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Paleontologist: Humans walked on two legs from the beginning


An interview with paleoanthropologist Carol Ward on the difference bipedalism (bipedality) makes:

Tom Garlinghouse: Let’s start with the basics. Will you please explain bipedality in layperson’s terms and why it’s such an important concept in human evolution?

Carol Ward: The way that humans get around the world is different from any other animal on Earth. We move around on the ground, upright on two feet, but in a unique way: with one foot after the other, holding our body fully upright in a characteristic series of motions. This is something that no other primate does, and it seems to be a behavior that was present in some of the earliest members of our branch of the family tree. It represented what was really the initial major adaptive change from any apelike creature that came before us. So it’s a big deal to figure out how and why we walk the way we do, in order to figure out why and how our lineage really diverged so much from apelike creatures. Tom Garlinghouse, “Unraveling the Mystery of Human Bipedality” at Sapiens

Also, Ward tells Garlinghouse: “Brains in early hominins really don’t start to get large until after 2 million years ago, so for the first two-thirds of human evolution, brain size change wasn’t really a major event.”

But brain size is not as important a quality as is often assumed. See Do big brains matter to human intelligence? (We don’t know. Brain research readily dissolves into confusion at that point)

More on bipedality/bipedalism: Researchers: Supernova prompted humans to walk upright Funny, if bipedalism originated in a global catastrophe, that it never occurred to any other primate to resolve the problem by becoming fully bipedal. But keep thinking. Resist groupthink.

Bipedalsm: Regulatory area cent.com/intelligent-design/bipedalism-regulatory-area-missing-in-humans/” target=”another”>missing in humans

Researcher: To Understand Human Bipedalism, Stop Assuming “A Chimpanzee Starting Point”

Rough terrain caused humans to start walking upright

Early bipedalism walked no straight line

We’ve also heard that bipedalism developed so we could hit each other. Or carry infants. Or scarce resources. Or save energy. Or cool down. But mainly so we could have our hands free for whatever. (Saving eneregy and cooling down don’t really count here because lots of other methods would have worked; they just wouldn’t have freed the hands at the same time.)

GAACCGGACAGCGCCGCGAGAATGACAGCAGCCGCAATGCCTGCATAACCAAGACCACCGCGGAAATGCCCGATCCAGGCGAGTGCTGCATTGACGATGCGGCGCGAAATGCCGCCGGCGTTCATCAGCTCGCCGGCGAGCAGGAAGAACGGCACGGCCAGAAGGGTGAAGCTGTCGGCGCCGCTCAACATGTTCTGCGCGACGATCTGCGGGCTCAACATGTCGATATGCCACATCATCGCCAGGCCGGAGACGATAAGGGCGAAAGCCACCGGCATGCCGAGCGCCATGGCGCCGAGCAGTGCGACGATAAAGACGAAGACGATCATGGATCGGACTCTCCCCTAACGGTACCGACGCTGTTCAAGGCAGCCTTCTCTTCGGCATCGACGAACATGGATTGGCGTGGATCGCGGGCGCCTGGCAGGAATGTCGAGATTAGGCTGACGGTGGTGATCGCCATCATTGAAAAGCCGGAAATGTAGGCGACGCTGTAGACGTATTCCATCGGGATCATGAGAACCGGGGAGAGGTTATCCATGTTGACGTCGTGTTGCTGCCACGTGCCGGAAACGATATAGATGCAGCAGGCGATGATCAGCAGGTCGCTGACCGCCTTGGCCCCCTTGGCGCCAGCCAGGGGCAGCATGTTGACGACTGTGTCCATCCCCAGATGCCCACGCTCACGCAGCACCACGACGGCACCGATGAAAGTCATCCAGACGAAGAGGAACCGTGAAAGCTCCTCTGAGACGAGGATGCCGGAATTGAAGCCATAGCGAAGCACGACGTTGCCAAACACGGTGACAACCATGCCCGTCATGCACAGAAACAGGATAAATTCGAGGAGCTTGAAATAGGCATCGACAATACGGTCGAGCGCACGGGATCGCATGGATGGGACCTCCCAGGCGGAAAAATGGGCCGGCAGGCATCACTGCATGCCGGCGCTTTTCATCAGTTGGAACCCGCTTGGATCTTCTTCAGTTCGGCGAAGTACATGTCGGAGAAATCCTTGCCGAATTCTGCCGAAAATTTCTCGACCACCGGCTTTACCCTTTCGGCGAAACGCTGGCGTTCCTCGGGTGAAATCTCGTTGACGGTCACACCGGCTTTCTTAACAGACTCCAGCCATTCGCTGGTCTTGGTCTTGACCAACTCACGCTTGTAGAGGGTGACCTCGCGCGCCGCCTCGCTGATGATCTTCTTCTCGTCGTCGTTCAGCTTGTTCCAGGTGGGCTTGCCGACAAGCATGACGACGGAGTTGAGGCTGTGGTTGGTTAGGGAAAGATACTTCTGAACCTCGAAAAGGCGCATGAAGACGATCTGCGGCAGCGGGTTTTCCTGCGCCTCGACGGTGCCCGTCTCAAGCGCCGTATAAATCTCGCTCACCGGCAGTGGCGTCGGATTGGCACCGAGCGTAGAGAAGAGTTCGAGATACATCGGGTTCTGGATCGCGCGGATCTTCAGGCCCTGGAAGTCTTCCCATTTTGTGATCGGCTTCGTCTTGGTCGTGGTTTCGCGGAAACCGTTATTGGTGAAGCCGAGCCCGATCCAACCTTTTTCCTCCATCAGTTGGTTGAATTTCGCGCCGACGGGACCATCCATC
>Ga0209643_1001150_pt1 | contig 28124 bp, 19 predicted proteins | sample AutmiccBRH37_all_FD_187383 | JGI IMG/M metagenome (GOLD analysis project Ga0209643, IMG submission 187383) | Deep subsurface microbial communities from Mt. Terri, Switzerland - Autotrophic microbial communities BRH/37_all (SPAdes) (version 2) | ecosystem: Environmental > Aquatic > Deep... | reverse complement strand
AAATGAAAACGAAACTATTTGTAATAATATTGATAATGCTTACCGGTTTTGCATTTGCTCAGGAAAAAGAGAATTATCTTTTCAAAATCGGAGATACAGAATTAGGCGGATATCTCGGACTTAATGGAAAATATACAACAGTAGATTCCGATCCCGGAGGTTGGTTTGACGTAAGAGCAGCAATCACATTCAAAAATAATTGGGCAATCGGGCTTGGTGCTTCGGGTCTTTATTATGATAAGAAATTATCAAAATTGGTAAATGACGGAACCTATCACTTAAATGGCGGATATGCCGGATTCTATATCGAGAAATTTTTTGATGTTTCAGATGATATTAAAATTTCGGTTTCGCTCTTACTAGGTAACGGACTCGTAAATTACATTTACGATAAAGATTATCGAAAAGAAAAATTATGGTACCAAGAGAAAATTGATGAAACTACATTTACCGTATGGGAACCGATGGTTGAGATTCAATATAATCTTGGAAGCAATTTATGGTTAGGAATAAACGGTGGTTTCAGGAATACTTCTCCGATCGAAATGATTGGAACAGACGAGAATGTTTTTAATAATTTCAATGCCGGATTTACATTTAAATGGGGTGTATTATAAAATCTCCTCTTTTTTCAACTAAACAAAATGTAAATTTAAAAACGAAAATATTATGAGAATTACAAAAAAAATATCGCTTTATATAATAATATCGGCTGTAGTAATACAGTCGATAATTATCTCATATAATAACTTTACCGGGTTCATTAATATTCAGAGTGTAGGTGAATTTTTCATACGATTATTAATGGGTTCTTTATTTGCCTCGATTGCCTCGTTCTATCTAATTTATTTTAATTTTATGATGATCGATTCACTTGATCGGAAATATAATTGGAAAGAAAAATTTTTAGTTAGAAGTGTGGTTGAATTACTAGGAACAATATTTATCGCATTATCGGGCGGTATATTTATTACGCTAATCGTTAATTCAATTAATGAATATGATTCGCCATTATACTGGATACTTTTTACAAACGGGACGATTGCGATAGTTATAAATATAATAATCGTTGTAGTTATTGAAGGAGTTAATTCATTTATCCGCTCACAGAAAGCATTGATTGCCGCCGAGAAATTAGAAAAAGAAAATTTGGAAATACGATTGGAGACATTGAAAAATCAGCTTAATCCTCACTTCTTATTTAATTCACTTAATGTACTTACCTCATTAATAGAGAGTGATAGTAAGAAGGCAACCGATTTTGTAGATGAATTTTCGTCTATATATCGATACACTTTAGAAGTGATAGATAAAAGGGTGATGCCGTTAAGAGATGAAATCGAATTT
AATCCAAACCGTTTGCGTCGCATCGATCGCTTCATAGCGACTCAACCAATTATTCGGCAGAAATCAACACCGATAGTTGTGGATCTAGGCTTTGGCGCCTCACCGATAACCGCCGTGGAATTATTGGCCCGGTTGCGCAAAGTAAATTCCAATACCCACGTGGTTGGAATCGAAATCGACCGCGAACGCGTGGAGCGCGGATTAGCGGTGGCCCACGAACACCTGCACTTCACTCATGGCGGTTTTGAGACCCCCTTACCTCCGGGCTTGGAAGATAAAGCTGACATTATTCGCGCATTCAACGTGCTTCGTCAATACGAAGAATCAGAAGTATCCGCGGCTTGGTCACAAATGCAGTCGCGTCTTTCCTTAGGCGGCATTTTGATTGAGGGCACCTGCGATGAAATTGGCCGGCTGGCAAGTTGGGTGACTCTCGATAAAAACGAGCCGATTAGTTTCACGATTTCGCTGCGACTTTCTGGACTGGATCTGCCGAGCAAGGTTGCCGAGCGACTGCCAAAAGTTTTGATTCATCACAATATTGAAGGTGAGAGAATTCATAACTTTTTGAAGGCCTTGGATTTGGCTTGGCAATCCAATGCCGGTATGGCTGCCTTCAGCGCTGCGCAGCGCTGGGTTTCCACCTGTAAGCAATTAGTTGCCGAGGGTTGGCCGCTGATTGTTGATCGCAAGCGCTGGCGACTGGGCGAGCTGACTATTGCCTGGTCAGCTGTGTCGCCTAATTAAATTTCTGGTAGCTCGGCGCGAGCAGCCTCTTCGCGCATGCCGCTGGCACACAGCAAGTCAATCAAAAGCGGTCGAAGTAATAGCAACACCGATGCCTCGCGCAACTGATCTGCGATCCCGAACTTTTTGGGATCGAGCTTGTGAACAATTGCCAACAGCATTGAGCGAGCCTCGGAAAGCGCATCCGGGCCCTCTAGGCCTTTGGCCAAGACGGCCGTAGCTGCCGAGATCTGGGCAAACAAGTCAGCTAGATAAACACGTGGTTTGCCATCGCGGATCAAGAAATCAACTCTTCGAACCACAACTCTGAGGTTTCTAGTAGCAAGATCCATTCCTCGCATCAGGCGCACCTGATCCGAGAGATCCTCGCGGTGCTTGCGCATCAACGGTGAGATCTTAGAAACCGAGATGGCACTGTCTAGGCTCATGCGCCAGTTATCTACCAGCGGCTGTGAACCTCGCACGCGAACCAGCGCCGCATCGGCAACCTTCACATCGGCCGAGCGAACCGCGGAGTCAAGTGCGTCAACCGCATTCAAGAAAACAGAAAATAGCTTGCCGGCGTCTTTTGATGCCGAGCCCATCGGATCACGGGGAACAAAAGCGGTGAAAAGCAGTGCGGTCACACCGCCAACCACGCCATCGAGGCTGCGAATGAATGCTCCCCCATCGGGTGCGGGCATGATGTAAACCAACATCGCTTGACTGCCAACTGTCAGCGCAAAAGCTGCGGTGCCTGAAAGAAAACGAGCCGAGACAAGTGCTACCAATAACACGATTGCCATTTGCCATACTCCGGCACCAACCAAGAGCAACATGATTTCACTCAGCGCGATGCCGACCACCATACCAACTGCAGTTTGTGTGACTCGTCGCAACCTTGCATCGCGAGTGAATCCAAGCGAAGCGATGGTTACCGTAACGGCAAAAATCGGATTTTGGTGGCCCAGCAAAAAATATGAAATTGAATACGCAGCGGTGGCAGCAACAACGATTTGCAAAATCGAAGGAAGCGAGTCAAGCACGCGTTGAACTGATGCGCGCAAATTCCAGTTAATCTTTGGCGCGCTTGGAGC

See also “I’m Walkin’, Yes Indeed I’m Walkin’” But Not Because It’s Necessarily a Better Way to Get Around

Also, Design perspectives and the physiology of walking

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"ROUGH TERRAIN caused humans to start walking upright.... We’ve also heard that bipedalism developed so we could HIT EACH OTHER. Or CARRY INFANTS(but animals seem to get along fine without carrying their infants so....) Or SCARCE RESOURCES. Or SAVE ENERGY. Or COOL DOWN. But mainly SO WE COULD HAVE OUR HANDS FREE for whatever. " All you need to be a good scientist is a good imagination! tjguy
Baby humans are EXCITED about learning to walk. Even during the intermediate Cruising stage (standing upright and holding the edge of the coffee table [all middle class Neanderthal caves had coffee tables. See the authoritative documentary series "The Flintstones".), babies laugh and scream at the sheer JOY of each step. Cuz once you can stand up AND move, you can SEE a whole bunch more stuff that you can then go get (e.g., the teddy bear your big sister insists is HERS). But our baseline design was clearly based on the assumption that we'd be walking upright most of our lives. And of course there's no evidence of a TRANSITION: humans appeared POOF! Our hips and feet were DESIGNED for bipedal walking (and running) POOF! A baby taking her first step is an event as monumental as speaking her first word. We walk, we talk, we send rocketships to Mars. We invented PIZZA for Pete's sake! All because of that amazing million year old design. vmahuna
Where are the intermediate forms? This problem of missing intermediate forms is a problem for Darwinian evolution at so many levels---think of all the various kinds of "explosions" paleontologists now describe. It was a problem even Darwin himself had to deal with [he proposed that before the Cambrian (Silurian to Darwin) there was just as much of a fossil record as since, something he was forced to predict because of the "Cambrian Explosion."] Darwinian evolution is now no more than an empty theory, of little real significance. But don't tell the Darwinists that!! PaV
But didn’t a super nova cause us to walk upright and bipedal AaronS1978

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